This week, Macquarie releases its open platform, Brexit spurs UK banks to (finally) support fintechs and bitcoin may split yet again.
All it took was Brexit
With the UK’s exit from the EU looming closer and closer, banks are pledging to fully support fintechs in order to maintain the country’s position as financial capital of the world. A move in the right direction to be sure, but perhaps next time it’d be nice to see similar initiatives without the threat of Europe falling apart...
Meanwhile, bitcoin is still struggling. A short term recovery appears to be floundering and there are worrying signs that the cryptocurrency may split again, following the launch of Bitcoin Cash on August 1st. Bloomberg looks at why another split is in the cards for November and the wider impact this could have on the cryptocurrency.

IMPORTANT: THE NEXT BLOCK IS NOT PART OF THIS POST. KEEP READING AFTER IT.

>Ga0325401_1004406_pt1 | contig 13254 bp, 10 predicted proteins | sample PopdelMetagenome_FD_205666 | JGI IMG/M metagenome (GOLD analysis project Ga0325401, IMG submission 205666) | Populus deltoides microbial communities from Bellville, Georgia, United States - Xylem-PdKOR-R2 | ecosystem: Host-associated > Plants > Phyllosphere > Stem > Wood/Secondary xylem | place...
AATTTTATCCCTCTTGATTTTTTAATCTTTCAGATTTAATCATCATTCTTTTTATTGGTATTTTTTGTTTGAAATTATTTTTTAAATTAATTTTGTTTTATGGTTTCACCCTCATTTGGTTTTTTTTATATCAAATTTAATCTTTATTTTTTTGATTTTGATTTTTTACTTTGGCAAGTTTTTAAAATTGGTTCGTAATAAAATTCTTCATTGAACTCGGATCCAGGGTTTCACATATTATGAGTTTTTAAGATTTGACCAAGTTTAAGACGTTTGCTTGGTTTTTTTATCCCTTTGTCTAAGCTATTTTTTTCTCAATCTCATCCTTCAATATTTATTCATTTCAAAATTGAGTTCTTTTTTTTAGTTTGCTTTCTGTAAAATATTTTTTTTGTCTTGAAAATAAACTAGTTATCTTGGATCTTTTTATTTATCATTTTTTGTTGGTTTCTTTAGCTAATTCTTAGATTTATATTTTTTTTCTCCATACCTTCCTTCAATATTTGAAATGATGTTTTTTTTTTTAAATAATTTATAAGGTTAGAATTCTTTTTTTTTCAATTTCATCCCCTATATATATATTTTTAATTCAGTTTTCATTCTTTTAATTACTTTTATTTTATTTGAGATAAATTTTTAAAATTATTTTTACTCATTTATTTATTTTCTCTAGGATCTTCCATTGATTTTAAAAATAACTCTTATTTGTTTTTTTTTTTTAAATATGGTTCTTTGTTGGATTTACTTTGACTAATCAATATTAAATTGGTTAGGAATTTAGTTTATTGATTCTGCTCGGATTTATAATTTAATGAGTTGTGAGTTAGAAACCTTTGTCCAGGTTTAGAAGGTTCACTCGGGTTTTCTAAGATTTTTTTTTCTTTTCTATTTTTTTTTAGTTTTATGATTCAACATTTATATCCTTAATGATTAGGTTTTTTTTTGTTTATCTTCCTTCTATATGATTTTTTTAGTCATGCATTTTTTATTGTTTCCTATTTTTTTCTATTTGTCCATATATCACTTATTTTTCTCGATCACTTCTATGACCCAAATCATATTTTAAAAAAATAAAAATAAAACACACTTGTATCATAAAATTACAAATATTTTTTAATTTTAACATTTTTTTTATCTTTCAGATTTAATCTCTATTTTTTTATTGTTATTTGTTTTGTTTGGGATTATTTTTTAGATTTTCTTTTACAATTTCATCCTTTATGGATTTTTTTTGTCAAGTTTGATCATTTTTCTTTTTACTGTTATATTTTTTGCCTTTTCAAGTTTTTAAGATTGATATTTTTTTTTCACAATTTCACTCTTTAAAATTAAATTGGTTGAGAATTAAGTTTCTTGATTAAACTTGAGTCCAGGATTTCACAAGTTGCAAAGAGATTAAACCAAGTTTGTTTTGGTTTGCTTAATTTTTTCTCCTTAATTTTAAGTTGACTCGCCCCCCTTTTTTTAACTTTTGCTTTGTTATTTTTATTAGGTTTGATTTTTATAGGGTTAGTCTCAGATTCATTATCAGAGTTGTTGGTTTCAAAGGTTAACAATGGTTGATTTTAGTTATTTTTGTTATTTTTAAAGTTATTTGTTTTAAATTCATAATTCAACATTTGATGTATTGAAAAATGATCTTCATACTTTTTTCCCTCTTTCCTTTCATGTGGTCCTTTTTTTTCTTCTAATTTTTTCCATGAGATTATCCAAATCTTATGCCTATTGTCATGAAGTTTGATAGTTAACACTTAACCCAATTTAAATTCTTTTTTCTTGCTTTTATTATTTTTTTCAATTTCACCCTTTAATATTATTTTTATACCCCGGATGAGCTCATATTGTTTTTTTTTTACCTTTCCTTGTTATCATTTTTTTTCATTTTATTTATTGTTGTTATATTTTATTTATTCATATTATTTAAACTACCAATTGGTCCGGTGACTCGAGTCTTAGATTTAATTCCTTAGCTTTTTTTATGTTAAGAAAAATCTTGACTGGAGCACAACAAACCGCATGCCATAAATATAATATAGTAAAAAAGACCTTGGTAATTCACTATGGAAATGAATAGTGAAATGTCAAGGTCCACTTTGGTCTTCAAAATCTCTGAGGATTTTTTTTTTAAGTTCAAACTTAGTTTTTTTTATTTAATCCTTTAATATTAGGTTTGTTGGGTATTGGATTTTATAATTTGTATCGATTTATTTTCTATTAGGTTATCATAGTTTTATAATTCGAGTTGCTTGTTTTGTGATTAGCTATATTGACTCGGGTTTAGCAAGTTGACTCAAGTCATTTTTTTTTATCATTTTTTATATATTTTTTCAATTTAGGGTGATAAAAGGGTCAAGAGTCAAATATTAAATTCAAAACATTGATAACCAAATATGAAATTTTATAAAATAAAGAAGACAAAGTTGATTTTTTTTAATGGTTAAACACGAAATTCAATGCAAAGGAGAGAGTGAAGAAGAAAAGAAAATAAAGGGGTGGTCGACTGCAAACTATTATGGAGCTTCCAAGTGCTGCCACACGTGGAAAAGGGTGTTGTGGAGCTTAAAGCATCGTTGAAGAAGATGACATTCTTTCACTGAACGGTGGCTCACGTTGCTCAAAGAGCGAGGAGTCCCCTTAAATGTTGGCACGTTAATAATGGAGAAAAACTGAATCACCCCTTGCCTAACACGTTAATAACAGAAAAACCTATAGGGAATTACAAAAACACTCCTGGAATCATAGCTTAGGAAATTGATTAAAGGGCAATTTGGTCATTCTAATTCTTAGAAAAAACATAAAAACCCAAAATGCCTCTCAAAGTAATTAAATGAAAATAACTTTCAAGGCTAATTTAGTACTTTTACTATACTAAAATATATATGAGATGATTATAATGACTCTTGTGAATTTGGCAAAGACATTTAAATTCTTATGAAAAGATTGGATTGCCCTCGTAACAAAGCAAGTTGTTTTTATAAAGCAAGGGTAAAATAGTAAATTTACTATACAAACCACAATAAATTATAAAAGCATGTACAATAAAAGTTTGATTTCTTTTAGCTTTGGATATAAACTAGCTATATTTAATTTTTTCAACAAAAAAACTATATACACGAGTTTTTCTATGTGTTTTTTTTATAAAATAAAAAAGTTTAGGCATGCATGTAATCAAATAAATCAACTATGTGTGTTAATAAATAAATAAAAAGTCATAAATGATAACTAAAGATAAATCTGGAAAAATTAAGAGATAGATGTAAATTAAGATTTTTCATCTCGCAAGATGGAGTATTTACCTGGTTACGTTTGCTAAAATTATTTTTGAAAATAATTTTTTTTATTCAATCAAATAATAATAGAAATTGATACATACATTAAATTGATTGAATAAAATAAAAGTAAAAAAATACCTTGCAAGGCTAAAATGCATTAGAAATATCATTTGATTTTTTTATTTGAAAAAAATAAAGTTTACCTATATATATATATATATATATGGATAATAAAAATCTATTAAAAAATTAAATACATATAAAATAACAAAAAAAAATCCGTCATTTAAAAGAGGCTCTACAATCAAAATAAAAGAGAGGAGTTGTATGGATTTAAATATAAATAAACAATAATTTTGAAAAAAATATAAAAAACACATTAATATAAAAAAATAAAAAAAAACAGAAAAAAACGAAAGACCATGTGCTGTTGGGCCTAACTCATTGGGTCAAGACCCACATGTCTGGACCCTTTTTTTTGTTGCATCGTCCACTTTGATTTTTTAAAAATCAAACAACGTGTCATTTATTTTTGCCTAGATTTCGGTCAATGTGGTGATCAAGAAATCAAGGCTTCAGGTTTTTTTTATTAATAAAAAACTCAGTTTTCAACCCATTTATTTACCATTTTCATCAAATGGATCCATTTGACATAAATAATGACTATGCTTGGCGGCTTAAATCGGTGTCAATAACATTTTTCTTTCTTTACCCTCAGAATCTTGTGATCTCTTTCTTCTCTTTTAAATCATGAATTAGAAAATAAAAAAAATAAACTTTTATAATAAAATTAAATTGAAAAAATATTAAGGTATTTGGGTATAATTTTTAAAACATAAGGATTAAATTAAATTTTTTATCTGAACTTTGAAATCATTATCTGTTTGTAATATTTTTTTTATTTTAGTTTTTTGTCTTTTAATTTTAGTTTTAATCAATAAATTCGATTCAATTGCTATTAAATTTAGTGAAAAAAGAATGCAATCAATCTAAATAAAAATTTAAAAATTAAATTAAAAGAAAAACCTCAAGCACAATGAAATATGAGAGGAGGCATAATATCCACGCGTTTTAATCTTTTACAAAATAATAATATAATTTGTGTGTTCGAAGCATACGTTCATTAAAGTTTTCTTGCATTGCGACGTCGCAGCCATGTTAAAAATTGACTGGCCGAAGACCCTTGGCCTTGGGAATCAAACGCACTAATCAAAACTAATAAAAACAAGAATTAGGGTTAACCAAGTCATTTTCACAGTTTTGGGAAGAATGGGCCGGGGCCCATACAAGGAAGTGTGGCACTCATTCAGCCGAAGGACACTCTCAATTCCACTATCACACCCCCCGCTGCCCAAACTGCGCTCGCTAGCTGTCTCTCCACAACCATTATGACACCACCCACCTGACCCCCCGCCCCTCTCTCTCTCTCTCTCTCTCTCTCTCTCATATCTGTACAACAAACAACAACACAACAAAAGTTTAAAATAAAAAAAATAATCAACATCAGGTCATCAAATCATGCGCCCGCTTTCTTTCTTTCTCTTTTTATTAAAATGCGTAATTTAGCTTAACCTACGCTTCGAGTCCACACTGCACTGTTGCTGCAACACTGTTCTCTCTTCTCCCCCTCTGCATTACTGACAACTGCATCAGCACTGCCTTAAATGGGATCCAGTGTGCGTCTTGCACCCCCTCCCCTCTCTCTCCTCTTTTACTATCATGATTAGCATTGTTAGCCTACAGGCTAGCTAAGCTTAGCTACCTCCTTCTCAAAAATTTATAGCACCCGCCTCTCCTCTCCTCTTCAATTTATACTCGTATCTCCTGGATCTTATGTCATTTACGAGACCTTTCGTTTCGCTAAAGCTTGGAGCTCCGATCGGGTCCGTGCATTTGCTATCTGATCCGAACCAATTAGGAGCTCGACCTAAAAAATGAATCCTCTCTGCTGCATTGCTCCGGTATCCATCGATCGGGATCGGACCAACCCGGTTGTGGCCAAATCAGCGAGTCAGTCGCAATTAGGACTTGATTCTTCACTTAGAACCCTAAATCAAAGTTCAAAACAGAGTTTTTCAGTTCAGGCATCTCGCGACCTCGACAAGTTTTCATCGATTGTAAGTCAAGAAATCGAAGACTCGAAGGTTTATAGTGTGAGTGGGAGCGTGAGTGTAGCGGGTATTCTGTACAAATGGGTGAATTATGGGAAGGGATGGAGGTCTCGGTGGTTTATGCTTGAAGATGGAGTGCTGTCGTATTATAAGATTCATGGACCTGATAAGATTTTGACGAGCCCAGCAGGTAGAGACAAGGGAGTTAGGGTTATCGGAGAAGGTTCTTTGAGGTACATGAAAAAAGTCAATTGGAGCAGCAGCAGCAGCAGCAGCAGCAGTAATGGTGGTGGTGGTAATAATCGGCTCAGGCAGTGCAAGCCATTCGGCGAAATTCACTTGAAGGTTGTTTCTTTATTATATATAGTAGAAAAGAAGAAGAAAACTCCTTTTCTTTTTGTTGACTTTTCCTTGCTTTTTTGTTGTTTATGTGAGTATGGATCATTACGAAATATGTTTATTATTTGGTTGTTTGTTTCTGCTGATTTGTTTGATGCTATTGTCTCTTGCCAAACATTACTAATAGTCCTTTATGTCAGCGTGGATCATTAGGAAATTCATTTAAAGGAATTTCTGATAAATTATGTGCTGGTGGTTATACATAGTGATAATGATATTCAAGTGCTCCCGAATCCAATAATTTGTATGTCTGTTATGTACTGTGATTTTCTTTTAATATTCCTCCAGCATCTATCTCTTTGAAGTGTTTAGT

Bridging the gap
Fintech Australia, organisers of the upcoming Intersekt Fintech Festival, have announced their commitment to gender equality by achieving gender parity among the event’s speakers. A big push in the right direction for an industry marred by low numbers of female participation - last year’s EY fintech survey revealed that only 13% of Fintech founders in Australia are women.
Jumping the gun (in a good way)
Macquarie upped the ante by launching its new open banking platform this week, allowing customers to port their financial data (securely) to external services powered by fintechs and other financial technology providers. This comes amidst the growing Open Data debate taking shape in Australia, echoing a similar debate in Europe following the announcement last year of the PSD2 directive.
Race to the top
Australia may have the potential to become a world leader in fintech acording to ScoMo, but is China ahead of the game? Editors over at Institutional Investor seem to think so. Australia may have been named the second largest market in Asia-Pacific for alternative lending, but the first is of course, China. They’ve even surpassed North America as the top destination for fintech investments.
Photos by Timothy Muza, Chris Lawton and David Armstrong respectively, on Unsplash